The disability community, the Massachusetts Rehabilitation Commission, and other supporters were well represented at the event. Workshop facilitators acknowledged the need to continue improving access at MBTA stations including addressing safety conditions in the winter and the need to continue improving Paratransit services. The workshop facilitators thanked attendees for their participation and stated additional workshops would be held throughout the state. More information on this initiative can be found on the website www.youmovemassachusetts.org.
Accessibility a Top Priority at the State House
People with disabilities and their advocates met at the State House for the unveiling of several access improvements. The group was welcomed by Governor Deval Patrick, Senate President Therese Murray, and House Speaker Salvatore DiMasi who insist they will make the State House accessible to all Massachusetts citizens. Most of the improvements have been made over the last year. They include new power door lifts, closed-captioning for web casts of Legislative debates and sign language interpreters (on request) for any proceedings. Several offices have been retrofitted with small ramps over the thresholds to improve access for wheelchair users. ATM's with Braille have been installed. Other improvements are being planned with a $239,000 annual budget the Legislature has put in place for improving accessibility.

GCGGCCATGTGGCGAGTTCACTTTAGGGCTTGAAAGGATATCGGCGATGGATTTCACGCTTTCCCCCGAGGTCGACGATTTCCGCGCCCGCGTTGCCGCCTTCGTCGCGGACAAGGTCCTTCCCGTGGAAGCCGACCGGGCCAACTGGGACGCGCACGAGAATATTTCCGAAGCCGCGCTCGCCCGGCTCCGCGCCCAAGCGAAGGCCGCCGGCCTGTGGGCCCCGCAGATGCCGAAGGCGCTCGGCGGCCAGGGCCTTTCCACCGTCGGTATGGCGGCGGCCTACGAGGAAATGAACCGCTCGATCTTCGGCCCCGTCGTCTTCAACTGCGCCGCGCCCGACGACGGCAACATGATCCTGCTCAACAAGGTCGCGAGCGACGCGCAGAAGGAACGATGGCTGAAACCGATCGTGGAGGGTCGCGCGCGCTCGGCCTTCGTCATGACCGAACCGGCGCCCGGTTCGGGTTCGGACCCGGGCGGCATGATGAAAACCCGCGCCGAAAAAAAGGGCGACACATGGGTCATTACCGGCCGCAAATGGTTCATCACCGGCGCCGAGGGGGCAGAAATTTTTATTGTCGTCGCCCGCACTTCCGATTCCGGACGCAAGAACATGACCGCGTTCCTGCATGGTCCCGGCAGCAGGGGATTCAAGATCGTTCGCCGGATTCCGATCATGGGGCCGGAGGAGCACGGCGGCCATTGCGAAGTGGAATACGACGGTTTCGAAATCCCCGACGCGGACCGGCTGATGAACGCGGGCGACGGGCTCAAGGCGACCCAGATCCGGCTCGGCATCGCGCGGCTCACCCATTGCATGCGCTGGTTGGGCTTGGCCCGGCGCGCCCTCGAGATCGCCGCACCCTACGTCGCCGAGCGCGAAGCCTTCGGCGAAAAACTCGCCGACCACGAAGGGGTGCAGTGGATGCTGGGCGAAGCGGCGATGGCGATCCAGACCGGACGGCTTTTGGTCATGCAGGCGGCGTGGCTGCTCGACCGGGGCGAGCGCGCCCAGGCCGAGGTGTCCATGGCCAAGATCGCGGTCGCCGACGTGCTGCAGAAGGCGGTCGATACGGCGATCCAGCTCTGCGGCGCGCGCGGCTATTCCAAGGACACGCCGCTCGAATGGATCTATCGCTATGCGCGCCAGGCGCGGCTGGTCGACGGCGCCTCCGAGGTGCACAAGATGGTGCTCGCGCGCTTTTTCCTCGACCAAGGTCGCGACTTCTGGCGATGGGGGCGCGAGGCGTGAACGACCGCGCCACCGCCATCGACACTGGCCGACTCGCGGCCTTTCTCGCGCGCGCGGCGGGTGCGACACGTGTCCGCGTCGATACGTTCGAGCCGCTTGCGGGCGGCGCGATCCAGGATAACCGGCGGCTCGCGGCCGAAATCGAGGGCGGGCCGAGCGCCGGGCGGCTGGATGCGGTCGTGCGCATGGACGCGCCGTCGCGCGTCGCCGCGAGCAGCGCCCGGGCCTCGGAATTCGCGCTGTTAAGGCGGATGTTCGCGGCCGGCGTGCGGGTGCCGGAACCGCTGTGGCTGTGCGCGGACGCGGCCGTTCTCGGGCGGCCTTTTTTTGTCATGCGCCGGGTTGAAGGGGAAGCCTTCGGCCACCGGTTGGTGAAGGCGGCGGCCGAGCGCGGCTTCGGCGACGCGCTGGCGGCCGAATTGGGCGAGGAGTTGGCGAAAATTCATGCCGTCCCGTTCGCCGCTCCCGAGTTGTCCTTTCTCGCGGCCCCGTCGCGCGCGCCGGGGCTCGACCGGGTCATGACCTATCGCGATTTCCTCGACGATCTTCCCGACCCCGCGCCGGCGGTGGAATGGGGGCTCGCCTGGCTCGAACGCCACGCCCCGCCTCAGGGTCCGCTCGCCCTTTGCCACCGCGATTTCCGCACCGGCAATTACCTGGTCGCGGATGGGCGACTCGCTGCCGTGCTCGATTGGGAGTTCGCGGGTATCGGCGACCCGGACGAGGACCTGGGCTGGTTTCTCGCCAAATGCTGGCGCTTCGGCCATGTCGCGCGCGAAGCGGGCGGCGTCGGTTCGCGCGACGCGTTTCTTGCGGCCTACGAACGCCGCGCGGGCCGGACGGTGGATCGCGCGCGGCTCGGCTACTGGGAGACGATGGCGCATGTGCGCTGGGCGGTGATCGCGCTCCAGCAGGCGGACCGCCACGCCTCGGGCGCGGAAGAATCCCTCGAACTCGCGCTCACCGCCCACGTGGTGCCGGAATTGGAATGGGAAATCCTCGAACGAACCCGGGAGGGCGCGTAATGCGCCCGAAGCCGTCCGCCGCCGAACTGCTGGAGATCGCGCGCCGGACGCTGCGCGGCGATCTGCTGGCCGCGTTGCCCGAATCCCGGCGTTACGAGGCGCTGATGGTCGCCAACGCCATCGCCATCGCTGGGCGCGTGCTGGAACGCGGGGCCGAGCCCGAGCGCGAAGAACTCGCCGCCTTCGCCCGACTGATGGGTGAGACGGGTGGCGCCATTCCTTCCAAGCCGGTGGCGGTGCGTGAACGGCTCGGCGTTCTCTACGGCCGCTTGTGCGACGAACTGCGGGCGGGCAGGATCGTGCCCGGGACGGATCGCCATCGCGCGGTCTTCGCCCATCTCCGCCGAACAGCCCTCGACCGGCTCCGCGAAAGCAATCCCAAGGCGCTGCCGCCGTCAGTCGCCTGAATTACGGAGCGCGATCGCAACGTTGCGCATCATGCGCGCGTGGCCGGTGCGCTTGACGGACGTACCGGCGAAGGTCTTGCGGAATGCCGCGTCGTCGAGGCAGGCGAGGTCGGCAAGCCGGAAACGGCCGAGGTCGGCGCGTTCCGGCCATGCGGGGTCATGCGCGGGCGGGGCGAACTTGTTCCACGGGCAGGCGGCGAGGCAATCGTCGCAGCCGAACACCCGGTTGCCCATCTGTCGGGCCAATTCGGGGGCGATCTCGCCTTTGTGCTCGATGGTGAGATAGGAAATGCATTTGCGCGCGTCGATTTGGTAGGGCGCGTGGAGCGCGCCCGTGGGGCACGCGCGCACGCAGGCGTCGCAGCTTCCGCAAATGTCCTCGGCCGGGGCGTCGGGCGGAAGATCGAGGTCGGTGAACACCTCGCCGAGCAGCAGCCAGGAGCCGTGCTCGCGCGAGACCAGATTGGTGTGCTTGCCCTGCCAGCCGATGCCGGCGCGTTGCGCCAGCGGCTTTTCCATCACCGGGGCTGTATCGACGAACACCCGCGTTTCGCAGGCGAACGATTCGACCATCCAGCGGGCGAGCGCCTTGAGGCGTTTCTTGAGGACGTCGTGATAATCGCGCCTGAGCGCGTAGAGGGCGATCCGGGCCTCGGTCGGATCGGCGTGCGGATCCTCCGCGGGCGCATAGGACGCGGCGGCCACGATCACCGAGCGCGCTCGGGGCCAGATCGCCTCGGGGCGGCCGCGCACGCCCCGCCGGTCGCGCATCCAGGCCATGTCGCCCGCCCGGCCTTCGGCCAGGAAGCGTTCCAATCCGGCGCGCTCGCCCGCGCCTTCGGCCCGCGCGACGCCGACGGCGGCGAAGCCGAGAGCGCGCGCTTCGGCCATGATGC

Future improvements include making the artwork accessible to the blind through audio descriptions. All improvements highlighted today are quick fixes.
Recovery Learning Communities
In 2005, the Department of Mental Health embraced the President's New Freedom Commission's vision of transformation, and developed a plan to establish local consumer governed and staffed centers that would build upon established partnerships with consumers. Called "Recovery Learning Communities," these local hubs of information and support are now operating in all six DMH areas. It is a new type of model that builds on the momentum of the consumer movement and the partnership among consumer leaders and the DMH that continues to grow.